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If you are looking for a comprehensive guide to the UK Space Industry in 2022, then this it it.

In this guide we cover:

  • What Space Companies are in the UK
  • Public funding of UK Space Companies
  • Government Space Programmes
  • UK R&D in the Space Industry
  • The key UK Space Industry sectors


Half a century after Neil Armstrong set foot on the moon, the space race is ready for the next big step forward.

At the dawn of the NewSpace era, a space-based economy is no longer the thing of science fiction. but a highly profitable industry with wide margins for growth.

Beginning in the early 2000s, the commercialisation of space has undergone steady acceleration.

Driven by the development of governmental space programmes and new forms of public-private partnerships, the importance of satellites to the wider economy shows no signs of slowing down.

Satellites deliver fundamental services, including navigation, weather forecasting, power grid monitoring, financial transactions, television services and digital communications.

They also support national security operations and play a key role in the global fight against climate change and biodiversity loss. And with miniaturisation bringing down launch costs and new space systems coming of age, more and more private companies are now able to access the global space economy, which is projected to grow from £270bn in 2019 to £490bn by 2030.

Funding the UK Space Industry

Public investments make up the bulk of funding in space activities, amounting to £58.5bn in 2019. For this reason, one of the most useful indicators to measure the strength of a country’s space economy is the ratio of space budgets to GDP.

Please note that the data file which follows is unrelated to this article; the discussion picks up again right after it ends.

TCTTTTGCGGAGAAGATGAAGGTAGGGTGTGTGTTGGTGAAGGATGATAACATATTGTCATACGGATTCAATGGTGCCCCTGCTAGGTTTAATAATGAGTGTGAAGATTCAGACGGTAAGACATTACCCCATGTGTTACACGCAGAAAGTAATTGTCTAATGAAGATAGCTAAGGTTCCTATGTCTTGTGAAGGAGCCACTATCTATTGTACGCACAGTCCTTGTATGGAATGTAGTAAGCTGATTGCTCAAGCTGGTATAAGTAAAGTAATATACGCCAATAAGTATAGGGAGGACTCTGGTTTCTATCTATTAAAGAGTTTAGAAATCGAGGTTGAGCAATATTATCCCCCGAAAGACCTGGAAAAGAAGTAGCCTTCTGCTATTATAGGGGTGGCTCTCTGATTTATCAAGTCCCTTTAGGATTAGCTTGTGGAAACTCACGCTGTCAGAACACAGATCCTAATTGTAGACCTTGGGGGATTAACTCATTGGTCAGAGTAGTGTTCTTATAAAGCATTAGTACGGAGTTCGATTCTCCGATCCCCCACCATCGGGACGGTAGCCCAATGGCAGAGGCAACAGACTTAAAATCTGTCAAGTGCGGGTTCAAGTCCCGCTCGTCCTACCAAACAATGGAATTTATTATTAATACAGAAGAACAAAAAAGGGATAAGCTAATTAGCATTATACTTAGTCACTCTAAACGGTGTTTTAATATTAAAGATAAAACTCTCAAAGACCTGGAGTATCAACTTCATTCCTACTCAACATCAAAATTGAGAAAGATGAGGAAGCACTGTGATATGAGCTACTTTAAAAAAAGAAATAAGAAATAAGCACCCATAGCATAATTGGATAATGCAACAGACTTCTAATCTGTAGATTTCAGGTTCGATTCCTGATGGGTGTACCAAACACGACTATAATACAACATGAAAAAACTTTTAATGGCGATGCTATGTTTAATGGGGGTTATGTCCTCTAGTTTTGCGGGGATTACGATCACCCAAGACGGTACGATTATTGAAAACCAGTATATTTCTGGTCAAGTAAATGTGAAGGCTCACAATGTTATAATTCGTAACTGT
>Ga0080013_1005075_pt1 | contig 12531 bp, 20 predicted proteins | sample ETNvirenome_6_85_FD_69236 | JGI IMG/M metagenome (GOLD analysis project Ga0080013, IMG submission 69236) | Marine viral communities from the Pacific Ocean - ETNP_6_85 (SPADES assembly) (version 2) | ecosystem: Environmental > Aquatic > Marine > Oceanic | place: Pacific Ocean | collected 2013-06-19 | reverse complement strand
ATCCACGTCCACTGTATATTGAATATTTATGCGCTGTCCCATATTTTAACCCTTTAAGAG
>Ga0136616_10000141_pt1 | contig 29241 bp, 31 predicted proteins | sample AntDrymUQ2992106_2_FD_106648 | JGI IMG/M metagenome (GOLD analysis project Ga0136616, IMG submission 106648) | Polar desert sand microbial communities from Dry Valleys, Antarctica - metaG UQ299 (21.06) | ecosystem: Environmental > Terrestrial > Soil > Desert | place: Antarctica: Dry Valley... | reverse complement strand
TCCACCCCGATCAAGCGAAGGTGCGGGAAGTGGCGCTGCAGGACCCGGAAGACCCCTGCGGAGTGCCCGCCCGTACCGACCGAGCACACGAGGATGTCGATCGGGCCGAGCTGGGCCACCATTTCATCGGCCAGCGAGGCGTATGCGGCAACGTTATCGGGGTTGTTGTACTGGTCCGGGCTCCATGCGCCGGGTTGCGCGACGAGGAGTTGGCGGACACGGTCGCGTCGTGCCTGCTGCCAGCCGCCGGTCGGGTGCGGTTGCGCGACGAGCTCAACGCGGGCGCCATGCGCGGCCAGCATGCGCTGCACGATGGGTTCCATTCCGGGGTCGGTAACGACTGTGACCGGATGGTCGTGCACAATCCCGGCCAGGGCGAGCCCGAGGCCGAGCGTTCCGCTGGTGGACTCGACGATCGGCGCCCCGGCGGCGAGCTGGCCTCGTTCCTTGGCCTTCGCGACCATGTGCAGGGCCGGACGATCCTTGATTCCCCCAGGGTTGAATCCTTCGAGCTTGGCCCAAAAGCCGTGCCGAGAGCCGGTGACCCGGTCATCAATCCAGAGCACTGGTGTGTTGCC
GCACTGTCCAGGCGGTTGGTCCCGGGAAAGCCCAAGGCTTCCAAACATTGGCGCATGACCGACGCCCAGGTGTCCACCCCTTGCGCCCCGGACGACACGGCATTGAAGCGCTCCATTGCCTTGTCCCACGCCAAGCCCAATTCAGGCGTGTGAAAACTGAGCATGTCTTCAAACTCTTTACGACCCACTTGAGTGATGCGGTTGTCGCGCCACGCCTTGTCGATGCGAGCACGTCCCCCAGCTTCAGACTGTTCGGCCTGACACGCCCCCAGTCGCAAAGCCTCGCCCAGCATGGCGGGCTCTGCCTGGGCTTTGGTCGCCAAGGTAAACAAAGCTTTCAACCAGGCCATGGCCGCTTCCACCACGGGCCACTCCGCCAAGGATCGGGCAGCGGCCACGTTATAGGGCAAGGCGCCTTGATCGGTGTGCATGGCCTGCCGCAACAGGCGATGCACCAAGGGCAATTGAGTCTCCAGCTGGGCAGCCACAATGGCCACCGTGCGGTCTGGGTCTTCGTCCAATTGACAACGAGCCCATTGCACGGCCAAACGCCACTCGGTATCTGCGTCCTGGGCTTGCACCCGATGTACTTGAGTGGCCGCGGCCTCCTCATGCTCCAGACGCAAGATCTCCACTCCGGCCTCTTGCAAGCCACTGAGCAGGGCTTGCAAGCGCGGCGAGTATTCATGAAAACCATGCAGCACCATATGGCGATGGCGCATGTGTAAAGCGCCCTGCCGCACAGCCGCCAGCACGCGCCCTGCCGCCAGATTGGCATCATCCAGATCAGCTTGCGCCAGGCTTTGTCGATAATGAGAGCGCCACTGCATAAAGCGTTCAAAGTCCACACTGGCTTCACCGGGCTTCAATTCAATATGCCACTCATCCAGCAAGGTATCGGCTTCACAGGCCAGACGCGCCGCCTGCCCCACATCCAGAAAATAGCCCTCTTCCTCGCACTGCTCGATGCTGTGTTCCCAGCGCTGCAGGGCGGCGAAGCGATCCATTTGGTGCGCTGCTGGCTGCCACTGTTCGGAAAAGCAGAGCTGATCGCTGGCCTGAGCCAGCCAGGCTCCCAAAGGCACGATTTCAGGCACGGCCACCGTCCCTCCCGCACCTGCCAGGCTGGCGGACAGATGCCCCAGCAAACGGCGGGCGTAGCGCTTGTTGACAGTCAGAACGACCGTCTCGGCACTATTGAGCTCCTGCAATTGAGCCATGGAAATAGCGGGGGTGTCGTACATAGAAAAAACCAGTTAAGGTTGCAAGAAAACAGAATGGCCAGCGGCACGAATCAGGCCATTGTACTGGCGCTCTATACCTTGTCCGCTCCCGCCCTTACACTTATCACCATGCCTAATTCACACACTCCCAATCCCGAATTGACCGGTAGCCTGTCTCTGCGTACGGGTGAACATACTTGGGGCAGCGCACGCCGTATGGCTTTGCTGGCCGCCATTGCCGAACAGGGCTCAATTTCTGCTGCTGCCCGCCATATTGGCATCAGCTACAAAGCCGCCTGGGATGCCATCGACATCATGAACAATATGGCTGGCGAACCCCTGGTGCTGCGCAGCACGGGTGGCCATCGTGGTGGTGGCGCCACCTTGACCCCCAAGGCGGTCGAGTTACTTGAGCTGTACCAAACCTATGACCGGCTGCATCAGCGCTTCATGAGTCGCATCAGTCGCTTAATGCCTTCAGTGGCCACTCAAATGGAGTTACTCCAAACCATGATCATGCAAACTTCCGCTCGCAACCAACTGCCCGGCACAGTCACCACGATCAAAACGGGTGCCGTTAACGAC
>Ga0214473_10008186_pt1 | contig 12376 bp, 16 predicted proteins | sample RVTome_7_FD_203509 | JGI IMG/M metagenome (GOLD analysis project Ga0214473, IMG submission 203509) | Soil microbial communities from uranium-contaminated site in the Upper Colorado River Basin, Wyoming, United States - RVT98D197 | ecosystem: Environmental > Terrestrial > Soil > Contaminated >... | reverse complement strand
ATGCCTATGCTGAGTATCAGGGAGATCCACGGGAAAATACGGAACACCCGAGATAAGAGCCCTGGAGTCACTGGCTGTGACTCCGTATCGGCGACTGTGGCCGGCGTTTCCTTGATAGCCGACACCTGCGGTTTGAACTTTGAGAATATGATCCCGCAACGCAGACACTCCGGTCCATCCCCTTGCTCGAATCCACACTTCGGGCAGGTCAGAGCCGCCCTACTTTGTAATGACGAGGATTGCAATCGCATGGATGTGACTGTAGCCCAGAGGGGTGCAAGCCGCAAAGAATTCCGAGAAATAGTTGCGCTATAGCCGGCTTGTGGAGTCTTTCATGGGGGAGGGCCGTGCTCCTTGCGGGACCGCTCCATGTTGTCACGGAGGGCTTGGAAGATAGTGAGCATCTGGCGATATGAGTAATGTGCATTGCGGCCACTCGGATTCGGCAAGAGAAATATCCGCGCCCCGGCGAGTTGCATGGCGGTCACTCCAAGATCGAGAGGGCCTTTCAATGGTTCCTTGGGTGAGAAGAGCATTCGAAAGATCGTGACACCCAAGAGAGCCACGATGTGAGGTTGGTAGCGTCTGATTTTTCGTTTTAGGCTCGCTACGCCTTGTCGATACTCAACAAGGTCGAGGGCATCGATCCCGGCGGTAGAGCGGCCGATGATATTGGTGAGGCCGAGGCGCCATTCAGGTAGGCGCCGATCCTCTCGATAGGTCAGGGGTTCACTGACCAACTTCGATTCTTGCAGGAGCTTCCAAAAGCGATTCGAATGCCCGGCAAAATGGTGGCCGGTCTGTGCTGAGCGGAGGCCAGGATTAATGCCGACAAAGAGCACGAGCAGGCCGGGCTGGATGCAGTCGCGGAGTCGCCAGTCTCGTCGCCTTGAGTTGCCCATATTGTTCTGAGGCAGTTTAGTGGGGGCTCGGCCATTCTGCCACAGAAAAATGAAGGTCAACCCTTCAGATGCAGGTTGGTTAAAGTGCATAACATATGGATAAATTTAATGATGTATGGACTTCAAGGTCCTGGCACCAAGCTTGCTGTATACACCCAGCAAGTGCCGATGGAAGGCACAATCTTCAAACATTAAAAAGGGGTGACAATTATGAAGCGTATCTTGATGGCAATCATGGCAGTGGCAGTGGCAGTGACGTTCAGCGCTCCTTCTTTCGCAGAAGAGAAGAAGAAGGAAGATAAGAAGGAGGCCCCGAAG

In 2019, the United States and Russia led the way, with space budgets accounting for 0.2% of their national GDP, followed by France and Saudi Arabia at 0.1%. The UK ranked only 11th (0.02%), bettered by Korea, Germany, China, Italy and India.

Acknowledging that the UK lags behind its international peers, last September the Government presented the National Space Strategy, which aims to increase the UK’s share in the global space economy from 5.1% in 2018/19 to 10% by 2030.

Launched in collaboration with the UK Space Agency, the Space Strategy plans to strengthen a sector that has already experienced significant growth in the last two decades.

Industry income almost quadrupled since 1999/2000, and grew by 62% since 2009/10, with UK civil expenditure on space activities increasing from £300m in 2014 to £700m in 2019.

Despite the economic contraction brought about by the Covid-19 pandemic, in the last two years the space sector has continued to grow faster than the rest of the UK economy.

Currently valued at £16.4bn, employing over 45,000 people, supporting over 126,300 jobs across the supply chain and with satellites comprising £360bn of wider economic activity, the space industry has grown at 4.7% in the last four years, compared with the overall UK GDP growth of 3.7%.

In fact, the space sector is five times more R&D intensive than the national average, with R&D investments of £702m, up 8.6% per year since 2016/17.  

New UK-based space companies attracted investments of £4.33bn over 240 deals in the period between 2018 and 2019, with a total of 435 individual investment contributions in at least 110 space companies.

Overall, the UK hosts an estimated 1,218 space organisations, with  industrial sites and employment heavily concentrated in London, the South East and East of England, and Scotland.

Key Sectors of the UK Space Industry

These companies are active across the four key segments of the space economy:

 • Space Manufacturing. Design and manufacture of space equipment and subsystems, including: launch vehicles and subsystems, satellites/payloads/spacecraft and subsystems, scientific instruments, ground segment systems and equipment, suppliers of materials and components, scientific and engineering support, fundamental and applied research.